Uprising in Egypt isn't just about freedom and democracy
The discontent boiling to the surface in the Arab world is as much driven by complex demographics as politics. So politics alone won't restore stability. The US must come to terms with its reduced role in the region and reassess strategic partnerships.
If ever there was a need for cooler heads to prevail amid the crisis in Egypt, it is now. The end of the elderly President Hosni Mubarak’s iron-fisted regime was never a question of “if,” but rather “when.” Middle East hands have long recognized that virtually all Arab countries have been in a pre-revolutionary or revolutionary state for more than a decade. Tunisia and Egypt merely blew first.Skip to next paragraph
In Pictures Egyptian protests
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No one knows how the chaos on the streets of Cairo will play out, and it is this uncertainty which is most alarming, especially for the Israelis. But one thing is certain. The game in the Middle East is no longer unilateral. Washington can no longer go it alone.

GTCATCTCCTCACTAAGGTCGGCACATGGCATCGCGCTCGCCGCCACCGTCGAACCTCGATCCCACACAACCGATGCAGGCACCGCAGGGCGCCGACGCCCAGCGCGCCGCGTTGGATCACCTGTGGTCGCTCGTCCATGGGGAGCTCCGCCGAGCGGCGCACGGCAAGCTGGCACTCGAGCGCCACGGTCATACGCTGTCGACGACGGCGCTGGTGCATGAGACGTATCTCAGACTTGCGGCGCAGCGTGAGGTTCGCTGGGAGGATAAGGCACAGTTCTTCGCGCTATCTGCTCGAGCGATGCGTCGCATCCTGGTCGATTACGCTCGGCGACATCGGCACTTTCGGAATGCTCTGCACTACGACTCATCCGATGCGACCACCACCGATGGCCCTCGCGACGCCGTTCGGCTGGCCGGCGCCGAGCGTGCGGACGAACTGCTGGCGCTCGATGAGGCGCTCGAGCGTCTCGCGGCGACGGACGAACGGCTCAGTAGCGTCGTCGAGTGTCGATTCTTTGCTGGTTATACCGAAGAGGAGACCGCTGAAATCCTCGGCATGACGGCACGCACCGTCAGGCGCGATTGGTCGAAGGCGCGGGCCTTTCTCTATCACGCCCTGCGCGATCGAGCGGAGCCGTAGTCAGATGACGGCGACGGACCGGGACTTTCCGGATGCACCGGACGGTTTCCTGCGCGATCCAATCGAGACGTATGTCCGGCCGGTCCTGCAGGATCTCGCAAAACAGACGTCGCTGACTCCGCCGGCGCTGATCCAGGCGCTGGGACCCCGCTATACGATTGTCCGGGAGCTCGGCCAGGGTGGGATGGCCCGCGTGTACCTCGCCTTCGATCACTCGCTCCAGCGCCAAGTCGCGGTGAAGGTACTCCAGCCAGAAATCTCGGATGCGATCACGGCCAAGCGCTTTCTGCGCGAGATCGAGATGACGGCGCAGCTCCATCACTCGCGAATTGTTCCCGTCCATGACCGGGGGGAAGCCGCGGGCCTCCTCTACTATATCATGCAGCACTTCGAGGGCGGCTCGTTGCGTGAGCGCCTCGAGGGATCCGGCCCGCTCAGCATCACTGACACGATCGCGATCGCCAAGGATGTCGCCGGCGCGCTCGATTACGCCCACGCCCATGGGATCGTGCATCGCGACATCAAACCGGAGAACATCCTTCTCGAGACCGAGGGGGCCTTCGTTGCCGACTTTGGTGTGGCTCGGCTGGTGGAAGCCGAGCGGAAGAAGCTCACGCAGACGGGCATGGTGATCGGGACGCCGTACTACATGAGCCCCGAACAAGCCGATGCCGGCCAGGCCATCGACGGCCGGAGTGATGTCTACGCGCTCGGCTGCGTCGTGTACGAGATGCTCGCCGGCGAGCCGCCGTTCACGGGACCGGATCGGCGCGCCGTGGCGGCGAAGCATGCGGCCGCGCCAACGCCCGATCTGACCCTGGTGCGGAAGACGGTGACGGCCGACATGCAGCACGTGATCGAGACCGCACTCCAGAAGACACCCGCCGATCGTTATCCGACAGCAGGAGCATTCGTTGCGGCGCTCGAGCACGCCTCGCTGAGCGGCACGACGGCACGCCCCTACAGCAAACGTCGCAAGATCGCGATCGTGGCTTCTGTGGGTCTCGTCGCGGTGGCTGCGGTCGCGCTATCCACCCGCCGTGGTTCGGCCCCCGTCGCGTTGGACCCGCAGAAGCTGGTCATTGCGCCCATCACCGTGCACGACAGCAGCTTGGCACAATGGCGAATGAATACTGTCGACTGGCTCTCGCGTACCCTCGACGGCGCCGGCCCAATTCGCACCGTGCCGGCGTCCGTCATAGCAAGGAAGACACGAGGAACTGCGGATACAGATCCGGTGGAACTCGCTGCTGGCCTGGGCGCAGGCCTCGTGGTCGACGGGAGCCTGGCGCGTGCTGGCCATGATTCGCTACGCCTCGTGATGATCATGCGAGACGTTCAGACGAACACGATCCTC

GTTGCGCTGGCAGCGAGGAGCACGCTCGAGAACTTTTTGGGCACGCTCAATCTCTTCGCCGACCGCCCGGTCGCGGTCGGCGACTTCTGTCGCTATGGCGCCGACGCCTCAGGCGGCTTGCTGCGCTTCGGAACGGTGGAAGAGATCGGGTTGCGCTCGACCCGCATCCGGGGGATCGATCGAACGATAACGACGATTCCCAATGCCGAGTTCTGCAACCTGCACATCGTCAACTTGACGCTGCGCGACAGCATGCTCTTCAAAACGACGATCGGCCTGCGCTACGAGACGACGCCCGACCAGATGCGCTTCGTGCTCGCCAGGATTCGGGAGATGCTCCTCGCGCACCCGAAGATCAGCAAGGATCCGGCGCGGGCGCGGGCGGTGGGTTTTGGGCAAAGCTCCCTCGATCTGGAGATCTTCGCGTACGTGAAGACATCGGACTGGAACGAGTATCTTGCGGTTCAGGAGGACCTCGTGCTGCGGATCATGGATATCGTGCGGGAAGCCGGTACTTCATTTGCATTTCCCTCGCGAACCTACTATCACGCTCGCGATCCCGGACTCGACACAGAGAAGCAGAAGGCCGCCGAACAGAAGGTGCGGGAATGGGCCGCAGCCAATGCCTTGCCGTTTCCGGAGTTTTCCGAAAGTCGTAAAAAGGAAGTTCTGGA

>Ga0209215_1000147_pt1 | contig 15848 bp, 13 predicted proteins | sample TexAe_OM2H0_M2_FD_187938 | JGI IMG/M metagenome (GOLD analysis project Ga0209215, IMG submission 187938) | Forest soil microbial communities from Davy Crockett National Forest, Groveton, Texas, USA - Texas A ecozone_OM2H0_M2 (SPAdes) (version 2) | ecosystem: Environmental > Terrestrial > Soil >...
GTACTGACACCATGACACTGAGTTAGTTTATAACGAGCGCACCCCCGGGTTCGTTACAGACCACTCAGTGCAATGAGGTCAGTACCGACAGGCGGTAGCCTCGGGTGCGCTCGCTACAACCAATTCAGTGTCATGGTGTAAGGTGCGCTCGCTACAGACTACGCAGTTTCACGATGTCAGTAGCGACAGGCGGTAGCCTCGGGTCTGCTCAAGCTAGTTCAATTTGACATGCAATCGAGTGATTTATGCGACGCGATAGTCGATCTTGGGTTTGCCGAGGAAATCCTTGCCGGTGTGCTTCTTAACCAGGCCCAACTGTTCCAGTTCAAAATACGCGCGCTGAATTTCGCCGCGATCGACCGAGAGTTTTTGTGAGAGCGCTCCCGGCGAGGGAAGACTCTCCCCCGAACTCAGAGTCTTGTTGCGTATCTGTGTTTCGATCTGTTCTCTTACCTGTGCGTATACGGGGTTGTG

Three things are now vital to understand, as they must shape US policy going forward.
Second, Americans need to recognize that after 9/11, after Iraq, and after the failure of the Israeli-Palestinian peace process, the United States has far less influence in the region than ever before.
A complex chaos
The situation in Egypt is much more complicated than simplistic reports of democratic revolution would have us believe – and it is devolving at an alarming rate. The divisions in Egyptian society now coming to the surface speak to the chaotic nature of this so-called revolution. Egypt has a formidable military elite and a huge civilian bureaucracy, both of which have a vested interest in restoration of order. As mobs of looters destroyed high-end shopping centers, wealthier communities began to feel the threat of chaos at their gates. This is no unified front of popular resistance.